Things you should know today: 4/17/18

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Trump, Abe to meet despite strain over North Korea, tariffs

Pablo Martinez Monsivais
FILE – In this Feb. 10, 2017, file photo, U.S. President Donald Trump, right, and Japanese Prime Minister Shinzo Abe stand on stage together at the conclusion of their joint news conference in the East Room of the White House in Washington. Abe is heading to Trump’s Mar-a-Lago resort Tuesday, April 17, 2018 for two days of talks, hoping to keep Japan’s interests on the table in a possible U.S.-North Korea summit as well as stem a slide in his voter support ratings. (AP Photo/Pablo Martinez Monsivais, File)

President Donald Trump is playing host to Japanese Prime Minister Shinzo Abe this week amid growing strain between the countries over the president’s planned meeting with North Korean leader Kim Jong Un and the push for new tariffs.

Defending Trump in Russia probe? It’s hardly a dream job

Steve Helber
FILE – In this Oct. 23, 2015, file photo, Jay Sekulow speaks at Regent University in Virginia Beach, Va. Lawyers who have been asked to help represent President Donald Trump have spurned the assignment at least partly out of concerns he wouldn’t pay his bills and doesn’t listen to legal advice. That’s according to several people familiar with the conversations who spoke to The Associated Press on condition of anonymity to discuss confidential client matters. The Trump legal team is led by Sekulow, a conservative lawyer and radio talk show host with deep experience in constitutional law and in arguing religious liberty cases before the Supreme Court. He believes that experience is essential and that the case against Trump turns on core constitutional, rather than criminal, questions. (AP Photo/Steve Helber, File)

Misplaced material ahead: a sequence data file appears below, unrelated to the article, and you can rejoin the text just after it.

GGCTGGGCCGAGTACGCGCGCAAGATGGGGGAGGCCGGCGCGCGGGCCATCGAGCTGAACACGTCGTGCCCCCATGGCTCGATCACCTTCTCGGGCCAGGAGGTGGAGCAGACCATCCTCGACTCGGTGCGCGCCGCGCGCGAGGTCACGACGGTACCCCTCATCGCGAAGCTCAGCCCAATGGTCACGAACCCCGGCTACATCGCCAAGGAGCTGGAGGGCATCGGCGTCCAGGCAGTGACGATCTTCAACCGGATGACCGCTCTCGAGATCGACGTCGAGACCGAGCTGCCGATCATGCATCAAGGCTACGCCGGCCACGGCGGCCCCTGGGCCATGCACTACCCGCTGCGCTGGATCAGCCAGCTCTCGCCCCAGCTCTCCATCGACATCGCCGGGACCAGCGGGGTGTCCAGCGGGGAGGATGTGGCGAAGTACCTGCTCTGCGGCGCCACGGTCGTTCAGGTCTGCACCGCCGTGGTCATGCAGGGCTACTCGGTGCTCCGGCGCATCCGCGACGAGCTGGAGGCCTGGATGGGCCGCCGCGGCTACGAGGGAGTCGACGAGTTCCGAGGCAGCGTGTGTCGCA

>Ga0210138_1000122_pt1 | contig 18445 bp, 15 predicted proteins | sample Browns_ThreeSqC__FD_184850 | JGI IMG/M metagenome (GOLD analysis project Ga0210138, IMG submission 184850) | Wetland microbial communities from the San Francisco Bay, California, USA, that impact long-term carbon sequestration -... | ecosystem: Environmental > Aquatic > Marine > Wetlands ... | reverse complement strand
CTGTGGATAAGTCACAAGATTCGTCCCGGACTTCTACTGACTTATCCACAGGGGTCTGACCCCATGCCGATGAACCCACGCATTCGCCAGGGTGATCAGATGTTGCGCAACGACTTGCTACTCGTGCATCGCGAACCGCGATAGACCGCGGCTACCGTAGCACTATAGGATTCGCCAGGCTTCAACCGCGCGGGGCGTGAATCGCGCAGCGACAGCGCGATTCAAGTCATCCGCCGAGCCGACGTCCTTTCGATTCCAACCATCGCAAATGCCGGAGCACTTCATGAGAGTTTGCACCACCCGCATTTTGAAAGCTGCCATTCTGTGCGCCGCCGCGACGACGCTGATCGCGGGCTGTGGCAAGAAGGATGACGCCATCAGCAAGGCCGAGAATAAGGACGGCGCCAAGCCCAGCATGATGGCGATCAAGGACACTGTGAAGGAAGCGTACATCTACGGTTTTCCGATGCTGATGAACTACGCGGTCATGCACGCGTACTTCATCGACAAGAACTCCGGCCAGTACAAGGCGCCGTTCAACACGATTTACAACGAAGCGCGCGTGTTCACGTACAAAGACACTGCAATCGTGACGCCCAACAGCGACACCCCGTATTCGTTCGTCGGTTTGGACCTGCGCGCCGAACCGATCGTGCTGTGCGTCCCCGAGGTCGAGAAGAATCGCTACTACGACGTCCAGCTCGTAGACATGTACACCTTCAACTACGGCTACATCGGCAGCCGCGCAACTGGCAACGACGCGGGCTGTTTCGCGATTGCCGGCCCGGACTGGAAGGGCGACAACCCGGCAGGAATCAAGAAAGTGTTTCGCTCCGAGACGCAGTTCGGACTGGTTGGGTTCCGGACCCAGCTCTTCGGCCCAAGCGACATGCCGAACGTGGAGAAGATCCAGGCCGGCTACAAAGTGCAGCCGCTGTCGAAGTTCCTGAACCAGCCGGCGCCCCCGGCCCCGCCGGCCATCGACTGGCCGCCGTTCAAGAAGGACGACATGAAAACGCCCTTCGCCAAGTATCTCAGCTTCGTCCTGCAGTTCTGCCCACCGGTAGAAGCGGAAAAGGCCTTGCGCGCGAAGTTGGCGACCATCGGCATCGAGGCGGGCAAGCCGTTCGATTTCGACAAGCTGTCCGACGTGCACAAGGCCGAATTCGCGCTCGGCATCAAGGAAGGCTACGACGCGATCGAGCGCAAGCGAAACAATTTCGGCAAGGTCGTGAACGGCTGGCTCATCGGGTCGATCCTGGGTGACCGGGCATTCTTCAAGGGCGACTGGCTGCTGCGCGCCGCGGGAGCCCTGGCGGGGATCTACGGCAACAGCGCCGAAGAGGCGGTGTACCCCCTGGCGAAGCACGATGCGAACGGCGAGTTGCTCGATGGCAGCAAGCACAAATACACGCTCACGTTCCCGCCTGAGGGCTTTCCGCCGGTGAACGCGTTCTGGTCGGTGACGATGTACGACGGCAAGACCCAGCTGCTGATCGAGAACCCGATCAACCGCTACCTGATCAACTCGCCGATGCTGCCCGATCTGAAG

Several prominent lawyers asked to help represent President Donald Trump in the last year have spurned the assignment at least partly out of concerns he wouldn’t pay his bills and doesn’t listen to legal advice, according to people familiar with the conversations.

California city approves ordinance against sanctuary policy

Haven Daley
FILE – In this April 14, 2017, file photo, protesters rally outside a courthouse where a federal judge heard arguments in the first lawsuit challenging President Donald Trump’s executive order to withhold funding from communities that limit cooperation with immigration authorities in San Francisco. U.S. District Judge William Orrick on Monday, March 5, 2018, rejected the state’s request for a preliminary injunction to turn over the money. More local governments in California are resisting the state’s efforts to resist the Trump administration’s immigration crackdown, and political experts see politics at play as Republicans try to fire up voters in a state where the GOP has grown weak. (AP Photo/Haven Daley, File)The conservative backlash against California’s so-called sanctuary law has taken the form of lawsuits and public tongue-lashings.

The conservative backlash against California’s so-called sanctuary law has taken the form of lawsuits and public tongue-lashings.[/vc_column_text][/vc_column][/vc_row]

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